Professor Andreen has published numerous chapters and articles on topics including water pollution control, environmental law in the developing world, water law, environmental impact assessment, hazardous waste liability, environmental enforcement, federalism in environmental law, administrative rulemaking, and ocean incineration of hazardous waste. He has published in Australia, Tanzania, as well as in the United States, where his articles have appeared in such reviews as the Stanford Environmental Law Journal, the Columbia Journal of Environmental Law, the Indiana Law Journal, the George Washington Law Review, the Alabama Law Review, the North Carolina Law Review, the Pace Environmental Law Review, and the Environmental Law Reporter. On four occasions, his articles have either been reprinted or selected as a finalist for publication in the Land Use and Environment Law Review (which reprints the articles selected as the best land use and environmental law articles of the preceding year). He contributed a chapter entitled “Delegated Federalism versus Devolution: Some Insights from the History of Water Pollution Control” which appears in the Cambridge University Press book, Preemptive Choice: The Theory, Law and Reality of Federalism’s Core Question. He was editor of the 1990 edition of Environmental Law and Regulation In Alabama, published by Bradley Arant Rose & White and is the editor of the forthcoming Alabama Water Law Handbook (Alabama Law Institute).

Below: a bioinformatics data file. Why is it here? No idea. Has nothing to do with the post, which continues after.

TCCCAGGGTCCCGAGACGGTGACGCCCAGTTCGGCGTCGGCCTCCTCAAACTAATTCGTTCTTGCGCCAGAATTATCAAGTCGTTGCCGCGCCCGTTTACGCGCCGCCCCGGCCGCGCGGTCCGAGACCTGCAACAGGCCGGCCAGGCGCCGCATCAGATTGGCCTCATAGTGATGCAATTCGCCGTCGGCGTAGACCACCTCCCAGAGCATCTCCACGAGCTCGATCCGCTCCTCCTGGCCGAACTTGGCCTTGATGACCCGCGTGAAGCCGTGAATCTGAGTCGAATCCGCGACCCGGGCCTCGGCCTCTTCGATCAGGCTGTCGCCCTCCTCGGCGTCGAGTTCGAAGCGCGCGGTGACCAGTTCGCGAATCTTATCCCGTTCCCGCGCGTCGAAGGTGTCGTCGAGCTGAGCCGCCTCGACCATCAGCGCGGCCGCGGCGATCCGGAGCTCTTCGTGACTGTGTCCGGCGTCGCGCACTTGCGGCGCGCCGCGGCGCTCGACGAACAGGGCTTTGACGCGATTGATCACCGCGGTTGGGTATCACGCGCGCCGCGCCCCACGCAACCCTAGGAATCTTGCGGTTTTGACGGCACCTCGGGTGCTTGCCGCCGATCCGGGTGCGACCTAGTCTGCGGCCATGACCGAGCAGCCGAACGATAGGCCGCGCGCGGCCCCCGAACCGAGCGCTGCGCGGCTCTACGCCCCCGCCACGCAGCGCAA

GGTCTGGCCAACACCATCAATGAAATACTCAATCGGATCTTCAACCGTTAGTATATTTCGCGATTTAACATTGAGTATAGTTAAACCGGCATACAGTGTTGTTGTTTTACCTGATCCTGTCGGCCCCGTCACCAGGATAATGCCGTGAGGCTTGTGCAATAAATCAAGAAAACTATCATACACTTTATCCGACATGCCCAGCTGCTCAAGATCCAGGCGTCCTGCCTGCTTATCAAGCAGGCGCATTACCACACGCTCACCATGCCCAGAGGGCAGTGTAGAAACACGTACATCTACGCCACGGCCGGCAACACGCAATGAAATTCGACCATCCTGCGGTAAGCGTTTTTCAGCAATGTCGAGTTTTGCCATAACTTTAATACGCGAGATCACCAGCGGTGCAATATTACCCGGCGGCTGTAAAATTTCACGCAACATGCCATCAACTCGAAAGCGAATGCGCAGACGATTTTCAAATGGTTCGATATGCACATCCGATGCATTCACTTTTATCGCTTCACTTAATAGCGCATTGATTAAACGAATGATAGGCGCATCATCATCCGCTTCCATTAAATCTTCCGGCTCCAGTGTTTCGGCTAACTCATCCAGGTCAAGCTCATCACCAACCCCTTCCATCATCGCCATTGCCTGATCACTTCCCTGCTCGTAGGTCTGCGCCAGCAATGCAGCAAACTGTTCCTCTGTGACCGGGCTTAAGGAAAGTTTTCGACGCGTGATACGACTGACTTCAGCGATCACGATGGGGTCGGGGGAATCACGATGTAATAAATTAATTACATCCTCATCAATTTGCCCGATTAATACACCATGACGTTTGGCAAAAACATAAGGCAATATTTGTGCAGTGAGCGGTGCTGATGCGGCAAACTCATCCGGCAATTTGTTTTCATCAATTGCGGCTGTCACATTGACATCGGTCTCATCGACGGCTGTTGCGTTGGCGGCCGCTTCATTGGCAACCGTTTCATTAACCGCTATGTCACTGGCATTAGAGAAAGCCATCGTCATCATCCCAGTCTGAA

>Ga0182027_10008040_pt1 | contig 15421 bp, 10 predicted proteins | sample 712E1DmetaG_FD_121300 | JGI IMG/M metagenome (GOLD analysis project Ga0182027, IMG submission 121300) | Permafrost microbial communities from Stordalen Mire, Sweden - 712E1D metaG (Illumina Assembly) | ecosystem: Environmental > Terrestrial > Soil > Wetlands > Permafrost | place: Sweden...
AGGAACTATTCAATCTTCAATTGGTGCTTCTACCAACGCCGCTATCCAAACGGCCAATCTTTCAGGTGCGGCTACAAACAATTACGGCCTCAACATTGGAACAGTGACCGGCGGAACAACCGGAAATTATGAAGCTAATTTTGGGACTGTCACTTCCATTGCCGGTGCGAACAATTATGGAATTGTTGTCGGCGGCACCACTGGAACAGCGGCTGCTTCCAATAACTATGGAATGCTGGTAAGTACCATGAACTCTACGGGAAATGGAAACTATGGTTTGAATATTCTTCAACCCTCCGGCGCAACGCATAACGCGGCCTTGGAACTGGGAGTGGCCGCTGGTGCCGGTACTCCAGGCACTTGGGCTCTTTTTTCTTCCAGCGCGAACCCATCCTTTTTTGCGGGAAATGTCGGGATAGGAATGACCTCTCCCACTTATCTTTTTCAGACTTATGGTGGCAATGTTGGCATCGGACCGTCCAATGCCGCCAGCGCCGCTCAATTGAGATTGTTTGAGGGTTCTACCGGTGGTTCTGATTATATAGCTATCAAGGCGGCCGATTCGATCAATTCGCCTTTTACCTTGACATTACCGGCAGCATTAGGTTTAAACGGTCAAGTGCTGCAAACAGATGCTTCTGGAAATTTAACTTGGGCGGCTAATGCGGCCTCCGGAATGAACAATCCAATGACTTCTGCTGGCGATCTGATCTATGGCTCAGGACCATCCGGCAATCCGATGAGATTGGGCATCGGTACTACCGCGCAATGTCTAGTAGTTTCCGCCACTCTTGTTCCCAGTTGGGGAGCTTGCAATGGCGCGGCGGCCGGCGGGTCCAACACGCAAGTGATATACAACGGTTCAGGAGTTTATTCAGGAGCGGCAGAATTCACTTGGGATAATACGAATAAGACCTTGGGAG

Professor Andreen is the former Chair of the Environmental Law Section of the Association of American Law Schools; a member of the Commission on Environmental Law of the World Conservation Union (IUCN); and is the founder and Director of the University of Alabama School of Law/Australian National University Law Faculty's Reciprocal Summer School Program.
He is a graduate of the College of Wooster and Columbia University School of Law.
Anne Havemann, J.D., is a former CPR Policy Analyst. She joined the organization in 2013 to work on its Chesapeake Bay program area, and left in 2015 to join the Chesapeake Climate Action Network.
Havemann has nearly a decade of experience working on environmental issues at the regional and national scale. From 2005 to 2010, she was the communications director for the Chesapeake Climate Action Network, a nonprofit organization working on clean energy issues in the Chesapeake Bay watershed. She focused on the Clean Water Act during clerkships with U.S. Senator Ben Cardin (D-MD) and at the Natural Resources Defense Council. Her article on debarring BP in the wake of the 2010 oil spill, co-authored with CPR president Rena Steinzor, appears in the William & Mary Environmental Law and Policy Review. Her second article, which won the Joseph Bernstein prize and was published in the Maryland Law Review, considers whether Maryland’s renewable energy laws violate the dormant Commerce Clause.
Ms. Havemann received a B.A. in environmental science from Colorado College in 2004. She received her law degree with a certificate in environmental law from the University of Maryland Carey School of Law in 2013, where she graduated magna cum laude. While at the University of Maryland Carey School of Law, she was editor in chief of the Maryland Law Review. In that position, she hosted a symposium in conjunction with CPR that brought together scholars from the environmental and financial fields to discuss regulatory enforcement. She is a member of Order of the Coif and a recipient of the Alumni Association Award for contributing most largely to the law school through her character and leadership.